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Chong/Marin 2016

November 13th, 2012

Nice Priorities

People are writing about the dope legalization efforts in Washington and Colorado. I’ve thought about it, and although I am disgusted, I really don’t care. I used to feel differently, but it’s 2012, and our drug laws have proven to be about as effective as the Cuba embargo.

I get tired of hearing people say the government shouldn’t “legislate morality.” We have all sorts of laws intended to promote good morals, and some of those laws seem to have no other purpose. We ban incest, for example, even when it’s homosexual incest, which can’t produce deformed children. It can be very hard to separate morality from public policy, which ought to tell people something. Anyway, it doesn’t bother me that the government tries to reinforce our morals, as long as they don’t get too intrusive. But it does seem silly that a government official can punish me for putting things in my mouth. They can’t prosecute me for poking my eyes out or amputating my own feet, but if I smoke meth once at a party, they can arrest me. Seems odd.

Do people smoke meth at parties? I guess that shows how little I know about it. Meth seems more like a sleazy drug you enjoy in private, while huddled behind a dumpster in a pair of jeans caked with dried urine.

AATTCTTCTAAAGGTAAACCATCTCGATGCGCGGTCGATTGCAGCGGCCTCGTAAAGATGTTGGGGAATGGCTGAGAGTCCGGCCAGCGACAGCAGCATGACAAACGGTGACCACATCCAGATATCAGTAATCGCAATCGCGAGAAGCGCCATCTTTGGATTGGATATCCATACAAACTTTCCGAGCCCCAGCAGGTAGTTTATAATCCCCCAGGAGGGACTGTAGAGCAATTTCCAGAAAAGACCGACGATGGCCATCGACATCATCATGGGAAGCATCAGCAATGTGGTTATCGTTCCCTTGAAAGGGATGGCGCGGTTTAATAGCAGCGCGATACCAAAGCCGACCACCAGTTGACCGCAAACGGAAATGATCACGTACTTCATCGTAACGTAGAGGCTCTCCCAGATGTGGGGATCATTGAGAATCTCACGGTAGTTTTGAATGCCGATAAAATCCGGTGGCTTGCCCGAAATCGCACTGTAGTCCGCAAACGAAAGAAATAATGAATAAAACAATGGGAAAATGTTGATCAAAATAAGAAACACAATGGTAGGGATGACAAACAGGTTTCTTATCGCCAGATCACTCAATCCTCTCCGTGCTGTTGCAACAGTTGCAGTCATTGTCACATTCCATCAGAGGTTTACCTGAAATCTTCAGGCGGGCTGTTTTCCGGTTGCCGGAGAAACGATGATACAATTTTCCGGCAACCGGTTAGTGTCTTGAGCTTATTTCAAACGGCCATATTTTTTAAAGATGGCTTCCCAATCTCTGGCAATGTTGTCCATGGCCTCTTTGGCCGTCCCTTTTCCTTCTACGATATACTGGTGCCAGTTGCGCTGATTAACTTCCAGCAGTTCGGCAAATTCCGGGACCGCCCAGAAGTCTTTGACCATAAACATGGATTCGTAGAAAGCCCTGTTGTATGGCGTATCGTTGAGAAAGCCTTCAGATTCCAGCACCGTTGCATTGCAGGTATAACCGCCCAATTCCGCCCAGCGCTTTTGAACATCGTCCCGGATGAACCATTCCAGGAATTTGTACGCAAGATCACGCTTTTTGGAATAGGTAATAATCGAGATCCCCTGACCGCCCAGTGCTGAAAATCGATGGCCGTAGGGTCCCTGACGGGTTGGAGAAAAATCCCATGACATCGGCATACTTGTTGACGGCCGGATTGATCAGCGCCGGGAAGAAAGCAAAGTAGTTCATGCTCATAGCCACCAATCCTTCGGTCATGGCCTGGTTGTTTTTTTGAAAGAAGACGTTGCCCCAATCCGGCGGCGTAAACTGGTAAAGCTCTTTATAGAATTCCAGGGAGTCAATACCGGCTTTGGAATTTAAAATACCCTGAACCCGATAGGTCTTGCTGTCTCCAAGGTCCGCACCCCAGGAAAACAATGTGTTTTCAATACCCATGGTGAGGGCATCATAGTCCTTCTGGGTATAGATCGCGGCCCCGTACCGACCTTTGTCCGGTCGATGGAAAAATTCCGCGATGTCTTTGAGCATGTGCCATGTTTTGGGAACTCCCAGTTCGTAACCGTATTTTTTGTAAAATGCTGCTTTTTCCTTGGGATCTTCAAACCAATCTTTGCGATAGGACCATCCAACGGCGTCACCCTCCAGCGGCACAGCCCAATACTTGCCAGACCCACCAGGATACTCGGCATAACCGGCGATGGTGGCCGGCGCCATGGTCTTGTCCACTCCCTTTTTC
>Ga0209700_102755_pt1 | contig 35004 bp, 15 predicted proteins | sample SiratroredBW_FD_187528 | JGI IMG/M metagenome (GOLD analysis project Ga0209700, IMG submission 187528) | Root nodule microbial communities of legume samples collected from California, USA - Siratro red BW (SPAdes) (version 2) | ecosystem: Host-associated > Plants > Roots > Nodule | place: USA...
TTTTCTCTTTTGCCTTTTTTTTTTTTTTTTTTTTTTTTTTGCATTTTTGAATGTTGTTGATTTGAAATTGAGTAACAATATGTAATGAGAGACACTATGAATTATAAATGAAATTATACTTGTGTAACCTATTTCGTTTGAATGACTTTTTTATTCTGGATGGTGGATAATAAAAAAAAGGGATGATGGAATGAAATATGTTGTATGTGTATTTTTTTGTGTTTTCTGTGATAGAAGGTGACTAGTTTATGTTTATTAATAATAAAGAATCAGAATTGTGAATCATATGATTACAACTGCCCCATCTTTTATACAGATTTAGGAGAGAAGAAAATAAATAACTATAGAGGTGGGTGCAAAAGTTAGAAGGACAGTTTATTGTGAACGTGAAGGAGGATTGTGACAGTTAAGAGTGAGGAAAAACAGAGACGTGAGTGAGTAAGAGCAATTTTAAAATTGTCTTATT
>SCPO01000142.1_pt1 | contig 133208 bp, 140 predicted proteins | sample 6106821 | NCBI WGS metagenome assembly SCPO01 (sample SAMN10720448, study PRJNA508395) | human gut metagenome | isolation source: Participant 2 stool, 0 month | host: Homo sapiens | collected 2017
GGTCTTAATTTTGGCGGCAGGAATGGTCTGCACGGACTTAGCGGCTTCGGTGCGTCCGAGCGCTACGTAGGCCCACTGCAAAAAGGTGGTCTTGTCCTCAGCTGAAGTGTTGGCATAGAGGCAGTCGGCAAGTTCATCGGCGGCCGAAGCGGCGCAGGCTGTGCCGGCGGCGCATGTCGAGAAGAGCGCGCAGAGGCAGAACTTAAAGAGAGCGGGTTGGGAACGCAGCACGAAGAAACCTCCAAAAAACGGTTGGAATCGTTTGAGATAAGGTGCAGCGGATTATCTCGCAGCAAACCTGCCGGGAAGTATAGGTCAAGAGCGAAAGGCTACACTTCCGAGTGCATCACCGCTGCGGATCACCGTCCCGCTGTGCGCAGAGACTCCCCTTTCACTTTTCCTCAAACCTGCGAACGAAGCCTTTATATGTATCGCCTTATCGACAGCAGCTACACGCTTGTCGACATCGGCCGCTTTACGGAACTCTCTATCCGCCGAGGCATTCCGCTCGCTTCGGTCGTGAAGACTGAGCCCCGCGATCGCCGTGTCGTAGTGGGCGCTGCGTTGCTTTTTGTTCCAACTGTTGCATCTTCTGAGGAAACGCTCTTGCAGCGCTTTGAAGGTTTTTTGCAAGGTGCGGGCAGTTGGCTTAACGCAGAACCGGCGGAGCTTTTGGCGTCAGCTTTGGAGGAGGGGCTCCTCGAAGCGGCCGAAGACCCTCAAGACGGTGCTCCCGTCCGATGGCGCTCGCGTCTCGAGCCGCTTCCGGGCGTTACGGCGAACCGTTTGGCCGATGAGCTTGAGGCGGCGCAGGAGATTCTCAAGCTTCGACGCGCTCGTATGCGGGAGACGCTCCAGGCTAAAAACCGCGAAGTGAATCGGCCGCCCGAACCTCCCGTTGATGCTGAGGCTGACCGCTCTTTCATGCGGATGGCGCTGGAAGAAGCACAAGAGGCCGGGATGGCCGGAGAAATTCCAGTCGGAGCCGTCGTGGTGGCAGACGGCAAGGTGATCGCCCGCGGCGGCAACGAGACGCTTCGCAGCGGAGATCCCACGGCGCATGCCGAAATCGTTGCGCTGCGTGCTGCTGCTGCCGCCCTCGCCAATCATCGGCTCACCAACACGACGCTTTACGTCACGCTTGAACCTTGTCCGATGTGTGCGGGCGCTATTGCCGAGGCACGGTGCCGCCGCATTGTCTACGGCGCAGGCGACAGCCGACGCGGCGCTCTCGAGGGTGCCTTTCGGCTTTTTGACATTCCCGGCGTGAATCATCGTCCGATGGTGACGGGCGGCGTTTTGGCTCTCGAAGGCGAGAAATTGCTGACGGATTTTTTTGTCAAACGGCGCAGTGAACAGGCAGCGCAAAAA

Drug abuse is a horrendous, gigantic sin. But it’s an extremely personal sin. Unlike abortion and gay marriage, drug abuse is something you can do all by yourself, and most of the harm will fall on you, not others. It’s not the same as killing a baby or forcing a society to create and enforce a new and abominable right. It’s also becoming impossible to police. To ban a drug, you have to know it exists, and you have to name it. Thanks to improvements in chemistry, we come up with new, legal drugs all the time. I don’t think we’ll ever catch up with science. It seems like the worst drugs of all are legal now. Say what you want about cocaine. It doesn’t make people eat each other’s faces.

Right now, all across the country, people of very low intelligence are making great incomes selling drugs. Without drug laws, they would be forced to go on welfare or take the menial jobs their abilities justify. If drugs were legal, selling drugs would be a real job. You would have to work 40 hours a week, the price of your product would be low due to competition, and if you were stupid or lazy (most dealers are both), you would go out of business. It would be wonderful to see hordes of trashy people deprived of an illicit livelihood. I don’t think other types of crime could absorb them. Only so many people can be pimps and burglars. I think they’d be in real trouble. They would dry up. They wouldn’t be able to subsidize gangs and illegal firearms. Our streets would be safer.